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USG, GPSA election days bring apathetic voters, uncontested races

Increased safety, research funding and awareness about student government were common interests among students

VanArsdale_USG_election_vote-100.jpg

Online voting for USG elections is highly accessible, yet many students are not familiar with what USG does.


Across all four ASU campuses on March 29 and 30 students came out to vote in the annual Undergraduate Student Government and Graduate and Professional Student Association elections. Results of the election will be announced on March 31 for USG and April 3 for GPSA.

The voting process is administered by the Associated Students of ASU Elections Department. Voting took place entirely online through SunDevilSync with students using their ASU IDs to cast their ballots.

Each campus also had polling stations on campus with QR codes that students could scan to vote. On the Tempe campus, tables were set up outside the Memorial Union and Tooker House for students to vote at.

Students were voting for candidates who ran for USG executive and Senate positions across all campuses. GPSA candidates ran for a variety of executive positions and to join the GPSA Assembly.

Voters wanted their representatives to focus on the upcoming school year, increase funding for graduate students, reduce student fees, improve advertising about the election and spread awareness about what student government does.

Payton Erickson, a junior studying global health and biomedical sciences, focused on USG's relationship with student-run clubs when casting his ballot.

Erickson wants to see USG “making sure that (clubs) are able to get the funds that they need," he said. “Sometimes it can be a little tedious and inhibitory toward getting funds for stuff like that.”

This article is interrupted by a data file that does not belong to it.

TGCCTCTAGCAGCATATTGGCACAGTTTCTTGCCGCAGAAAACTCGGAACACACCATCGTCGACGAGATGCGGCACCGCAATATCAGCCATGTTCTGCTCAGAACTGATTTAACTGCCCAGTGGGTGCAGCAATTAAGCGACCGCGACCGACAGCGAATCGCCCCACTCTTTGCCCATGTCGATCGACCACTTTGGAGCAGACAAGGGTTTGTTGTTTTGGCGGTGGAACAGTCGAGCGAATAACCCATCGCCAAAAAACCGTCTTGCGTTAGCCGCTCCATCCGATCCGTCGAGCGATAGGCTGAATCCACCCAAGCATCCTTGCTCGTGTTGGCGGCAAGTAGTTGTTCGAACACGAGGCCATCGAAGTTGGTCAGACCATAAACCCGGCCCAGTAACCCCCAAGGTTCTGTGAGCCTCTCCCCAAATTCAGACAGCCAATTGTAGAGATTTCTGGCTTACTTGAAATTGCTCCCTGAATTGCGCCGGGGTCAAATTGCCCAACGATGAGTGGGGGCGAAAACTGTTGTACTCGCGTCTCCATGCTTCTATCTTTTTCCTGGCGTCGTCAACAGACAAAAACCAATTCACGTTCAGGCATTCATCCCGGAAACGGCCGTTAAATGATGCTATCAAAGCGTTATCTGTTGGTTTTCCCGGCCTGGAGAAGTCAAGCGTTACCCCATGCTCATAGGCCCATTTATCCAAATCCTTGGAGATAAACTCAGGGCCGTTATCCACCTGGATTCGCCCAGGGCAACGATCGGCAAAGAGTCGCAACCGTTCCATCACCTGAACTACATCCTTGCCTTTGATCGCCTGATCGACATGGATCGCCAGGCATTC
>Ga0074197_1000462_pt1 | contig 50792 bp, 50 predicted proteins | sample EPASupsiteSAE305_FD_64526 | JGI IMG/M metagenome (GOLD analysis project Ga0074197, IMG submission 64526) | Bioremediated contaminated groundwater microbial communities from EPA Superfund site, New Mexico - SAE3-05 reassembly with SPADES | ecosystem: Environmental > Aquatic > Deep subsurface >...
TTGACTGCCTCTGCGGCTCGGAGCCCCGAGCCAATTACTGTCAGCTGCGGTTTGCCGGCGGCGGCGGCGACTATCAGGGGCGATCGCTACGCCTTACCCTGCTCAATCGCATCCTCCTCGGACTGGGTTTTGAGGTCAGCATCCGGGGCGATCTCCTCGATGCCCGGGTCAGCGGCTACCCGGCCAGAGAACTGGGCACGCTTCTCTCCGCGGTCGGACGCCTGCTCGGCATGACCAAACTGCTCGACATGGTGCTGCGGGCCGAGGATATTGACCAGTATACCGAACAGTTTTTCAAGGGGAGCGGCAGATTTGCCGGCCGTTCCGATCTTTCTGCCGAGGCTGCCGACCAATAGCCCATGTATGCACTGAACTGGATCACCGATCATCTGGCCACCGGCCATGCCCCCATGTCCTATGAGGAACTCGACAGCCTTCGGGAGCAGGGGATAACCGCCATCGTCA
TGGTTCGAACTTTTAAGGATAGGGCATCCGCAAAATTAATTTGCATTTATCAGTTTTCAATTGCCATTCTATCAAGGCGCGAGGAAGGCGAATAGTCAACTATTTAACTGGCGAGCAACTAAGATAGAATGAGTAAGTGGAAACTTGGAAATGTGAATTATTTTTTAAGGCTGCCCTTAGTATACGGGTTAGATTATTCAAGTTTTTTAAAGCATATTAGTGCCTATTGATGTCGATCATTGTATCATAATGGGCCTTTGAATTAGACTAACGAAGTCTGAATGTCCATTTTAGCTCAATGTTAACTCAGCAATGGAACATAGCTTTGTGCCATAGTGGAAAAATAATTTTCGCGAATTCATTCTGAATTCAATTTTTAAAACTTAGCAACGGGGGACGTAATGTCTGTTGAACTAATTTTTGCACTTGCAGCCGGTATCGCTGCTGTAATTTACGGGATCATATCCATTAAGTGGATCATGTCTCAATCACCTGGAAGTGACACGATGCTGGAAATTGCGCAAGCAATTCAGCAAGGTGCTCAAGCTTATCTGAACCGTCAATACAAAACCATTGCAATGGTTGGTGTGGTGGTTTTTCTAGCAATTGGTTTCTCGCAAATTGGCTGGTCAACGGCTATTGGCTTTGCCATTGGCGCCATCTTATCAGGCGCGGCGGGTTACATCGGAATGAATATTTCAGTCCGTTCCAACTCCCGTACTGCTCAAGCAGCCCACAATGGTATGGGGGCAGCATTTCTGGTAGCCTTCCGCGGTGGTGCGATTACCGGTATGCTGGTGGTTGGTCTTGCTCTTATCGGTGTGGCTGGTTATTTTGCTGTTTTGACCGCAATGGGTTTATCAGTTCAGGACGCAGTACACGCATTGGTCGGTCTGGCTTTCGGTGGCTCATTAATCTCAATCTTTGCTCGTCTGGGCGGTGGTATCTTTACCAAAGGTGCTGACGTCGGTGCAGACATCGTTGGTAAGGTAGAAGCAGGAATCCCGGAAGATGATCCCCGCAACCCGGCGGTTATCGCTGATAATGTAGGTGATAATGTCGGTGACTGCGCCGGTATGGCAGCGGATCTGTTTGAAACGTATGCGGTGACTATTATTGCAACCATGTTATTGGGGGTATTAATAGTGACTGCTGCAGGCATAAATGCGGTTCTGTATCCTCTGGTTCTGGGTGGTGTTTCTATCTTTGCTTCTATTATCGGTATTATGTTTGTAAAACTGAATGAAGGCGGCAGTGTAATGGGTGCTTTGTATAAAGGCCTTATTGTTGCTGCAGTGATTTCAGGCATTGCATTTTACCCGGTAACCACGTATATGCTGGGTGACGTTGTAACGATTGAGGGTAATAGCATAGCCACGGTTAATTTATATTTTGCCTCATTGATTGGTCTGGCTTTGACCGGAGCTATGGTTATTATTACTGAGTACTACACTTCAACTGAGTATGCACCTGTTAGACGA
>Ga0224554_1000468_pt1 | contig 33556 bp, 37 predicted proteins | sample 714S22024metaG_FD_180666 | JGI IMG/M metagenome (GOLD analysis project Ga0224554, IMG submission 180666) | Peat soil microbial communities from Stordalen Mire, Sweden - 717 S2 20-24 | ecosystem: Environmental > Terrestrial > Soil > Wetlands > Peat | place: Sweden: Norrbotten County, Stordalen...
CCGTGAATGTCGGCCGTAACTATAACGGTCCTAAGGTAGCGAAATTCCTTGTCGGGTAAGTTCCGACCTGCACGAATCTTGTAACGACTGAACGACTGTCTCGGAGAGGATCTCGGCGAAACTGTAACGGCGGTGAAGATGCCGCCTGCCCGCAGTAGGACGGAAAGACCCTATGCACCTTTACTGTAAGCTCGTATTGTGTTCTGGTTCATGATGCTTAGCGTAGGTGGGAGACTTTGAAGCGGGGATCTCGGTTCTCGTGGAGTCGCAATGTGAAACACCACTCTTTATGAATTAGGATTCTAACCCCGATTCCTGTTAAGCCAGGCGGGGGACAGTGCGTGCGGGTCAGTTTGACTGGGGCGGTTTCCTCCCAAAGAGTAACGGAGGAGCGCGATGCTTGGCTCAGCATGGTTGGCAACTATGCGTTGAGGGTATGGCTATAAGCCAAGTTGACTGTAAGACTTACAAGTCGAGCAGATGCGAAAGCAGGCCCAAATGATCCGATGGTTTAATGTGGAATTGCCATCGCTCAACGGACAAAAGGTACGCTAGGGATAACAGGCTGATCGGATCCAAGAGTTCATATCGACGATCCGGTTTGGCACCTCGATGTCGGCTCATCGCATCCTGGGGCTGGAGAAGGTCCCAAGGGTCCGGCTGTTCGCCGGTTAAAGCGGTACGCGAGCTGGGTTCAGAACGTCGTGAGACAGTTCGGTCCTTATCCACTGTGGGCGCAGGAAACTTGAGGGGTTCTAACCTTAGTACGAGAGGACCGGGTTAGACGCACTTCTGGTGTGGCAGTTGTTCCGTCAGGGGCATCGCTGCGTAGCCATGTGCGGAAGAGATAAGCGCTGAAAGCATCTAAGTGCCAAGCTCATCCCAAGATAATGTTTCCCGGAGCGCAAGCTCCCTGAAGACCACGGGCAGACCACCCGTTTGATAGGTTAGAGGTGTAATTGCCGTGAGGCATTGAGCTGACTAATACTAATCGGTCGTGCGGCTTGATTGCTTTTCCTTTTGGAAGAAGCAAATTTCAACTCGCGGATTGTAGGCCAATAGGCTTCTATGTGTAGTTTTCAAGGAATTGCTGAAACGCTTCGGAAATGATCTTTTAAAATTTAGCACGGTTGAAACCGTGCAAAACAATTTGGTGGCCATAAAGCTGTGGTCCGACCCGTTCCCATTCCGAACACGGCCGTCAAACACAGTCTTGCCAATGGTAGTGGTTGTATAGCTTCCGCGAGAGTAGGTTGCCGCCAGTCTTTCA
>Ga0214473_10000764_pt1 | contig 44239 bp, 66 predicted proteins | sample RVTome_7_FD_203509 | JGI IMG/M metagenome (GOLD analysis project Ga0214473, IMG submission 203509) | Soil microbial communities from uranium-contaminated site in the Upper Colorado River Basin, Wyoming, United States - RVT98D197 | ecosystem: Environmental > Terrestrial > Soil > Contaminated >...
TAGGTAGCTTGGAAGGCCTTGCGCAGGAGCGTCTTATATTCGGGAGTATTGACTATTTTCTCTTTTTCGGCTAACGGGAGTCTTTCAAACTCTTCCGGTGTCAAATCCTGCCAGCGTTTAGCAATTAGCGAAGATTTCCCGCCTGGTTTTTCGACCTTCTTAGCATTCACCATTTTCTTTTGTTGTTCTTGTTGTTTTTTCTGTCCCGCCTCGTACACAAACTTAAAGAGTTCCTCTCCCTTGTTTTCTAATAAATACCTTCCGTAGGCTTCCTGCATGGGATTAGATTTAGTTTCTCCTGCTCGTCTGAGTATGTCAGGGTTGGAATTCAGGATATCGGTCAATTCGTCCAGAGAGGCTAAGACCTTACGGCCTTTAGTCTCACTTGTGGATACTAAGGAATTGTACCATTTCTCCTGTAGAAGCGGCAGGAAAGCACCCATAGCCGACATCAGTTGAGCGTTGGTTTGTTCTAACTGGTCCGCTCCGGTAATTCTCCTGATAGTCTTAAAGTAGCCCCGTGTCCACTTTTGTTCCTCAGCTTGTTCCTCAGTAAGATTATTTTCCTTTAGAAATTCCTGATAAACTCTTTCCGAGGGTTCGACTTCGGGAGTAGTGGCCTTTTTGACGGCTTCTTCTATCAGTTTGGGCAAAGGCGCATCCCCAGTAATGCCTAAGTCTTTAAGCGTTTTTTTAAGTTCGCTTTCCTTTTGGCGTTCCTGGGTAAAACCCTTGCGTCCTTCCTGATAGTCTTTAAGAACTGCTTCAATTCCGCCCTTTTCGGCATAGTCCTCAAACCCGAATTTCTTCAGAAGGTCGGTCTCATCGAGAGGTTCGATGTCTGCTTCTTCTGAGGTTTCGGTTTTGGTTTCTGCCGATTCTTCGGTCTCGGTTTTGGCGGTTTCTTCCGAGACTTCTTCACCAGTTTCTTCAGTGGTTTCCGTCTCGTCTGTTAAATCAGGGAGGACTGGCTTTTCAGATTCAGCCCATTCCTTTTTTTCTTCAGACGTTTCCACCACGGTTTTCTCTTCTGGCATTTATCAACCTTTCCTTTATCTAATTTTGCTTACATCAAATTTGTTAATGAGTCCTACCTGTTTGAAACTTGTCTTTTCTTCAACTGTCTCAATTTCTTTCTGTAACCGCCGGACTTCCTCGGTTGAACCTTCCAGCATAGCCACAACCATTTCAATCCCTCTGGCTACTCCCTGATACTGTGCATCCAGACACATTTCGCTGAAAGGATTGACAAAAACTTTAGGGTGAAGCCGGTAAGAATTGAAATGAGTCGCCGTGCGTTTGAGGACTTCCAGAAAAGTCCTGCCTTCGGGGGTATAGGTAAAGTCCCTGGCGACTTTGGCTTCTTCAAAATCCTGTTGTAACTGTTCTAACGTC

Usham Singh Sabarwal, a graduate student studying management of technology, wants to see GPSA direct more research funding to students.

“Research, it’s never going to die. It’s always going to do something better for people, and it’s going to help more students get more experience," he said. "Knowledge is important, but students put in time to get work done for someone else.” 

A number of students also said they weren't familiar with USG and GPSA elections.

“To be frank, I didn’t know any of these people, so I asked the people working at the election booth who they preferred,” said Arjun Pullanthole, a gradate student studying computer science.

Nadeen Fakhoury, a senior studying supply chain management, voted at the polling station located at the MU. 

“I don’t have a reason for voting the way I did," Fakhoury said. "USG making themselves more public and more known would be good.”

Kiana Arellano, a senior studying forensic psychology, is a student from the West campus who voted at the MU. She said she would like USG to address student safety concerns. “I feel like there needs to be more talk regarding safety," Arrellano said. 

Students also shared similar views on the leadership qualities they would like their representatives to possess. Walstan Baptista, a graduate student studying robotics and autonomous systems, said a strong candidate is one with good time management and networking skills.

"The most important thing is relating to the students and representing them well," Baptista said. 

Sabarwal looked for similar traits when casting his vote. 

“It's the ambition and the passion that they have toward the position that they're standing for," he said. "I think that's what matters. As long as I've been in (voting) situations like this, it's more of how willing you are to do the work and how willing you are to help other people."


Reach the reporter at mhabelt@asu.edu and follow @mhabelt21 on Twitter.

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Mark Habelt Politics Reporter

Mark Habelt covers all-things politics in the ASU and Tempe communities. He can be reached any time at mhabelt@asu.edu. Please refer comments, questions, or story ideas to this email address, as Mark is always interested in discussing local issues. 


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